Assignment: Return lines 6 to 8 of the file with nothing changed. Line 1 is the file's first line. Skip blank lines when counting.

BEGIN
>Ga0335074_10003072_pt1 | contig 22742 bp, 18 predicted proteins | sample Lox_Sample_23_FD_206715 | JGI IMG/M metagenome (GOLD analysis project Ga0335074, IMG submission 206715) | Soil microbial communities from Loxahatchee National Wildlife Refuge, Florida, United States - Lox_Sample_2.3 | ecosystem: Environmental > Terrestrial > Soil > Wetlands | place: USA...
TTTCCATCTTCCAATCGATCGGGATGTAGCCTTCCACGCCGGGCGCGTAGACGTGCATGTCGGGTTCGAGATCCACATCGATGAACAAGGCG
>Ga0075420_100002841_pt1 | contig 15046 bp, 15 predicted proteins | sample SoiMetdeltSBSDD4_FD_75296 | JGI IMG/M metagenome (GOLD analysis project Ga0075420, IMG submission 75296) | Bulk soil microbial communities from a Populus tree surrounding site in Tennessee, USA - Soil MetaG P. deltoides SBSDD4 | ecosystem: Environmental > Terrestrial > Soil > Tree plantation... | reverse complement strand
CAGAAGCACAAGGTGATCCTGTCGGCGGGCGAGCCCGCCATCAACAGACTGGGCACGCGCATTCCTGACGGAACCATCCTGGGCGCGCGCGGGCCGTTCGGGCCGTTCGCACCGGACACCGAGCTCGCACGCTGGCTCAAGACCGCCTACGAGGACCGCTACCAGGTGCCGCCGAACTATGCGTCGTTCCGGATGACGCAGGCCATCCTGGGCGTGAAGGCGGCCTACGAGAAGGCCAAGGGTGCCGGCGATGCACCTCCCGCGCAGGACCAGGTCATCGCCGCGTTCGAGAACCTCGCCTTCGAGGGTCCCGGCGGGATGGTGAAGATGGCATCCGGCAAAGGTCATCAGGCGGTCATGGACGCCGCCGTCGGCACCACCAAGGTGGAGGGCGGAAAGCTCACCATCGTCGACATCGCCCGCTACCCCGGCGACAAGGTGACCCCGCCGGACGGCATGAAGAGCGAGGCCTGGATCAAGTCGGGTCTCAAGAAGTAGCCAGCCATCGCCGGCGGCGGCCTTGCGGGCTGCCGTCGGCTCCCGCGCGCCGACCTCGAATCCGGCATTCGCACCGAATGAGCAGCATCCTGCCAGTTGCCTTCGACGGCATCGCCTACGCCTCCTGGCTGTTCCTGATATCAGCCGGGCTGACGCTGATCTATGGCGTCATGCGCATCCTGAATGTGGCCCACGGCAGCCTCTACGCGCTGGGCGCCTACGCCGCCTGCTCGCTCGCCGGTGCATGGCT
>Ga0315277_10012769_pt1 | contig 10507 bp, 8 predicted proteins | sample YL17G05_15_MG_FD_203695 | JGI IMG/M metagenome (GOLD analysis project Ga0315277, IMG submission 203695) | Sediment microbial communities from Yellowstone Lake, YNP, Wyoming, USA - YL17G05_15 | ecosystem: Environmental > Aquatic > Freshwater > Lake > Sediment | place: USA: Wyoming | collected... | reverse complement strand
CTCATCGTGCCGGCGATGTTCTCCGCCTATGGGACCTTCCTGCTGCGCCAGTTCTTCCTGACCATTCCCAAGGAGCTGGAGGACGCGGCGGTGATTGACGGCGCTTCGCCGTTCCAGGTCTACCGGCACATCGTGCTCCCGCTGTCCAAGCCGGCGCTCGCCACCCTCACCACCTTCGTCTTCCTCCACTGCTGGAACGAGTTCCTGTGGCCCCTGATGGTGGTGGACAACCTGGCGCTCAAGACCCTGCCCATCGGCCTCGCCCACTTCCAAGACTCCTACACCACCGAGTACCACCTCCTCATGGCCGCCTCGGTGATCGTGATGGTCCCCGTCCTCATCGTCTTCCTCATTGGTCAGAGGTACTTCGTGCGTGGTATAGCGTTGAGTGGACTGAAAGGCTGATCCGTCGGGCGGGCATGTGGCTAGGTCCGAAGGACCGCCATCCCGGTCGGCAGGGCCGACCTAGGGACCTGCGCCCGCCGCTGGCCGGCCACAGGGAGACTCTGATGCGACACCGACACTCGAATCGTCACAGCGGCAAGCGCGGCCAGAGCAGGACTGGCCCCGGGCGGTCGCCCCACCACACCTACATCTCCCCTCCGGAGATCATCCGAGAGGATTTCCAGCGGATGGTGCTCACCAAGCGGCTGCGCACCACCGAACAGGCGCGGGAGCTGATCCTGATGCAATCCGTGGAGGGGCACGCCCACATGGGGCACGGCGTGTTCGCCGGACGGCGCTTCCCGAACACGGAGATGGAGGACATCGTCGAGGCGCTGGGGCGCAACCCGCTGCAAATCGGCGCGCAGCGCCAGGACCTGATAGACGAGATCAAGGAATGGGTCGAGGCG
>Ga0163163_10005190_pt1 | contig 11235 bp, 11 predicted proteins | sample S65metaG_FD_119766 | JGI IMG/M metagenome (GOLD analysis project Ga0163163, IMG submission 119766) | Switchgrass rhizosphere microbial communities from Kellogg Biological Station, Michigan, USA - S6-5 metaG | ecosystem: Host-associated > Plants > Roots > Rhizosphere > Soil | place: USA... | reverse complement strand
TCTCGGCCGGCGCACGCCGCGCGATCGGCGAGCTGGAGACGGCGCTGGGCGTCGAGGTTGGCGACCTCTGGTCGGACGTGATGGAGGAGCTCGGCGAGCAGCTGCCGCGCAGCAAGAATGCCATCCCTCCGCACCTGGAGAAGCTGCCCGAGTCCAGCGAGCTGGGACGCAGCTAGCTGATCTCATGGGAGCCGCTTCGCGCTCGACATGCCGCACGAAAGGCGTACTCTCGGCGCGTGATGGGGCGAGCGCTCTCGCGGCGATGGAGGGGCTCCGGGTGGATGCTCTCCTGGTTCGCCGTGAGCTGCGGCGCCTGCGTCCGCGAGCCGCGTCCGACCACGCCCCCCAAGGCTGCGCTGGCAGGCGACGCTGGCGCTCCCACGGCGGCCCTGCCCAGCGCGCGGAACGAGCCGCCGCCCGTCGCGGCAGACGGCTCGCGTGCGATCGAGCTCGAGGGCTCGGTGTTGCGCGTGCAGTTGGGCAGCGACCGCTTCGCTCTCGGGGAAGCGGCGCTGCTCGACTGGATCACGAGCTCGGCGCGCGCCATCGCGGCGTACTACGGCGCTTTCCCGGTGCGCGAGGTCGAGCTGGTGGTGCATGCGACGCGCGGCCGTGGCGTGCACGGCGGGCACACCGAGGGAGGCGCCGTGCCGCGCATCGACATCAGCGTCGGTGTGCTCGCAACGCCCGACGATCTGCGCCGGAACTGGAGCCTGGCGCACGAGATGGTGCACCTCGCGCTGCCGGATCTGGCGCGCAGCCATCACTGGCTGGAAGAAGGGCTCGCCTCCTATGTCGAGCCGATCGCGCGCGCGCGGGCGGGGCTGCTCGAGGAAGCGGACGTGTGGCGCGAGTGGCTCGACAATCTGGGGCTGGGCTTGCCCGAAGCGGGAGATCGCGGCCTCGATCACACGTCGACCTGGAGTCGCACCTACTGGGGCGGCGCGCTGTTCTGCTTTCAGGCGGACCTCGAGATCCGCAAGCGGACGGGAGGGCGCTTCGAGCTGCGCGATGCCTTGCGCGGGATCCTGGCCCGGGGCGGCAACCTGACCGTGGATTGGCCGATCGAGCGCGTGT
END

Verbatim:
CTCATCGTGCCGGCGATGTTCTCCGCCTATGGGACCTTCCTGCTGCGCCAGTTCTTCCTGACCATTCCCAAGGAGCTGGAGGACGCGGCGGTGATTGACGGCGCTTCGCCGTTCCAGGTCTACCGGCACATCGTGCTCCCGCTGTCCAAGCCGGCGCTCGCCACCCTCACCACCTTCGTCTTCCTCCACTGCTGGAACGAGTTCCTGTGGCCCCTGATGGTGGTGGACAACCTGGCGCTCAAGACCCTGCCCATCGGCCTCGCCCACTTCCAAGACTCCTACACCACCGAGTACCACCTCCTCATGGCCGCCTCGGTGATCGTGATGGTCCCCGTCCTCATCGTCTTCCTCATTGGTCAGAGGTACTTCGTGCGTGGTATAGCGTTGAGTGGACTGAAAGGCTGATCCGTCGGGCGGGCATGTGGCTAGGTCCGAAGGACCGCCATCCCGGTCGGCAGGGCCGACCTAGGGACCTGCGCCCGCCGCTGGCCGGCCACAGGGAGACTCTGATGCGACACCGACACTCGAATCGTCACAGCGGCAAGCGCGGCCAGAGCAGGACTGGCCCCGGGCGGTCGCCCCACCACACCTACATCTCCCCTCCGGAGATCATCCGAGAGGATTTCCAGCGGATGGTGCTCACCAAGCGGCTGCGCACCACCGAACAGGCGCGGGAGCTGATCCTGATGCAATCCGTGGAGGGGCACGCCCACATGGGGCACGGCGTGTTCGCCGGACGGCGCTTCCCGAACACGGAGATGGAGGACATCGTCGAGGCGCTGGGGCGCAACCCGCTGCAAATCGGCGCGCAGCGCCAGGACCTGATAGACGAGATCAAGGAATGGGTCGAGGCG
>Ga0163163_10005190_pt1 | contig 11235 bp, 11 predicted proteins | sample S65metaG_FD_119766 | JGI IMG/M metagenome (GOLD analysis project Ga0163163, IMG submission 119766) | Switchgrass rhizosphere microbial communities from Kellogg Biological Station, Michigan, USA - S6-5 metaG | ecosystem: Host-associated > Plants > Roots > Rhizosphere > Soil | place: USA... | reverse complement strand
TCTCGGCCGGCGCACGCCGCGCGATCGGCGAGCTGGAGACGGCGCTGGGCGTCGAGGTTGGCGACCTCTGGTCGGACGTGATGGAGGAGCTCGGCGAGCAGCTGCCGCGCAGCAAGAATGCCATCCCTCCGCACCTGGAGAAGCTGCCCGAGTCCAGCGAGCTGGGACGCAGCTAGCTGATCTCATGGGAGCCGCTTCGCGCTCGACATGCCGCACGAAAGGCGTACTCTCGGCGCGTGATGGGGCGAGCGCTCTCGCGGCGATGGAGGGGCTCCGGGTGGATGCTCTCCTGGTTCGCCGTGAGCTGCGGCGCCTGCGTCCGCGAGCCGCGTCCGACCACGCCCCCCAAGGCTGCGCTGGCAGGCGACGCTGGCGCTCCCACGGCGGCCCTGCCCAGCGCGCGGAACGAGCCGCCGCCCGTCGCGGCAGACGGCTCGCGTGCGATCGAGCTCGAGGGCTCGGTGTTGCGCGTGCAGTTGGGCAGCGACCGCTTCGCTCTCGGGGAAGCGGCGCTGCTCGACTGGATCACGAGCTCGGCGCGCGCCATCGCGGCGTACTACGGCGCTTTCCCGGTGCGCGAGGTCGAGCTGGTGGTGCATGCGACGCGCGGCCGTGGCGTGCACGGCGGGCACACCGAGGGAGGCGCCGTGCCGCGCATCGACATCAGCGTCGGTGTGCTCGCAACGCCCGACGATCTGCGCCGGAACTGGAGCCTGGCGCACGAGATGGTGCACCTCGCGCTGCCGGATCTGGCGCGCAGCCATCACTGGCTGGAAGAAGGGCTCGCCTCCTATGTCGAGCCGATCGCGCGCGCGCGGGCGGGGCTGCTCGAGGAAGCGGACGTGTGGCGCGAGTGGCTCGACAATCTGGGGCTGGGCTTGCCCGAAGCGGGAGATCGCGGCCTCGATCACACGTCGACCTGGAGTCGCACCTACTGGGGCGGCGCGCTGTTCTGCTTTCAGGCGGACCTCGAGATCCGCAAGCGGACGGGAGGGCGCTTCGAGCTGCGCGATGCCTTGCGCGGGATCCTGGCCCGGGGCGGCAACCTGACCGTGGATTGGCCGATCGAGCGCGTGT